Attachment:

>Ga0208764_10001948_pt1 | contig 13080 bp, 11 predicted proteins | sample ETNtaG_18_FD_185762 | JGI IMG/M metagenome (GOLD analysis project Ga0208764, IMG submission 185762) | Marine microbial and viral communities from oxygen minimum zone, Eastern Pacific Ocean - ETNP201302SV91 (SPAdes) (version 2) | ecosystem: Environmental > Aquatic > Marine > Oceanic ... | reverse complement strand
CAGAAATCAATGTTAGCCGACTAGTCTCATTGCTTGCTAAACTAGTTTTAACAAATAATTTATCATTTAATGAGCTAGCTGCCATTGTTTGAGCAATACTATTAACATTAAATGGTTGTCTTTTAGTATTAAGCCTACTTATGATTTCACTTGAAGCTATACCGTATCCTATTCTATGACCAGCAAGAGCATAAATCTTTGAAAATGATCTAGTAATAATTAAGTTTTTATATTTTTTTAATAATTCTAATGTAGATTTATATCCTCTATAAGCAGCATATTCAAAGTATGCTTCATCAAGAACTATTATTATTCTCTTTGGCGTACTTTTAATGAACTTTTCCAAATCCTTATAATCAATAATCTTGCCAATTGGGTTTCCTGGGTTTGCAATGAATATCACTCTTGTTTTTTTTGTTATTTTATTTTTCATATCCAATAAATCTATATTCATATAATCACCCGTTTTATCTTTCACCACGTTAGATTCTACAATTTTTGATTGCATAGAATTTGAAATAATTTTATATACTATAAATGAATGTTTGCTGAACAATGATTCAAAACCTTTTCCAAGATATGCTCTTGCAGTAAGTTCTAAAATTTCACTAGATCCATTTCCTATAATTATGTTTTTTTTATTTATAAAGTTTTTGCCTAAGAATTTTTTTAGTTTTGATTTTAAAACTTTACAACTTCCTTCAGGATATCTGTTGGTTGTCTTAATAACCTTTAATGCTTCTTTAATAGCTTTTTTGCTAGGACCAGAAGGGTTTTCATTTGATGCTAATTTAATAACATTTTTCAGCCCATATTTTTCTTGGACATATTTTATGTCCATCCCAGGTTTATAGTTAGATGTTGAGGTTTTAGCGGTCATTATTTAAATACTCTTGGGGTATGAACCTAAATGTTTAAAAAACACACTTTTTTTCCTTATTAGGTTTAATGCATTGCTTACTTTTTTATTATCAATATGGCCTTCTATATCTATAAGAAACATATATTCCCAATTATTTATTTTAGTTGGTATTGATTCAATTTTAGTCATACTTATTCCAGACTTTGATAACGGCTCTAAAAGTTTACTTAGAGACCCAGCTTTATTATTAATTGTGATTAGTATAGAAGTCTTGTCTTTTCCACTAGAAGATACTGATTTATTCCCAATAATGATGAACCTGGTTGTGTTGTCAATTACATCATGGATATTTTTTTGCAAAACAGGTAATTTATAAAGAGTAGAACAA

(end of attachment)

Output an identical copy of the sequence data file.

>Ga0208764_10001948_pt1 | contig 13080 bp, 11 predicted proteins | sample ETNtaG_18_FD_185762 | JGI IMG/M metagenome (GOLD analysis project Ga0208764, IMG submission 185762) | Marine microbial and viral communities from oxygen minimum zone, Eastern Pacific Ocean - ETNP201302SV91 (SPAdes) (version 2) | ecosystem: Environmental > Aquatic > Marine > Oceanic ... | reverse complement strand
CAGAAATCAATGTTAGCCGACTAGTCTCATTGCTTGCTAAACTAGTTTTAACAAATAATTTATCATTTAATGAGCTAGCTGCCATTGTTTGAGCAATACTATTAACATTAAATGGTTGTCTTTTAGTATTAAGCCTACTTATGATTTCACTTGAAGCTATACCGTATCCTATTCTATGACCAGCAAGAGCATAAATCTTTGAAAATGATCTAGTAATAATTAAGTTTTTATATTTTTTTAATAATTCTAATGTAGATTTATATCCTCTATAAGCAGCATATTCAAAGTATGCTTCATCAAGAACTATTATTATTCTCTTTGGCGTACTTTTAATGAACTTTTCCAAATCCTTATAATCAATAATCTTGCCAATTGGGTTTCCTGGGTTTGCAATGAATATCACTCTTGTTTTTTTTGTTATTTTATTTTTCATATCCAATAAATCTATATTCATATAATCACCCGTTTTATCTTTCACCACGTTAGATTCTACAATTTTTGATTGCATAGAATTTGAAATAATTTTATATACTATAAATGAATGTTTGCTGAACAATGATTCAAAACCTTTTCCAAGATATGCTCTTGCAGTAAGTTCTAAAATTTCACTAGATCCATTTCCTATAATTATGTTTTTTTTATTTATAAAGTTTTTGCCTAAGAATTTTTTTAGTTTTGATTTTAAAACTTTACAACTTCCTTCAGGATATCTGTTGGTTGTCTTAATAACCTTTAATGCTTCTTTAATAGCTTTTTTGCTAGGACCAGAAGGGTTTTCATTTGATGCTAATTTAATAACATTTTTCAGCCCATATTTTTCTTGGACATATTTTATGTCCATCCCAGGTTTATAGTTAGATGTTGAGGTTTTAGCGGTCATTATTTAAATACTCTTGGGGTATGAACCTAAATGTTTAAAAAACACACTTTTTTTCCTTATTAGGTTTAATGCATTGCTTACTTTTTTATTATCAATATGGCCTTCTATATCTATAAGAAACATATATTCCCAATTATTTATTTTAGTTGGTATTGATTCAATTTTAGTCATACTTATTCCAGACTTTGATAACGGCTCTAAAAGTTTACTTAGAGACCCAGCTTTATTATTAATTGTGATTAGTATAGAAGTCTTGTCTTTTCCACTAGAAGATACTGATTTATTCCCAATAATGATGAACCTGGTTGTGTTGTCAATTACATCATGGATATTTTTTTGCAAAACAGGTAATTTATAAAGAGTAGAACAA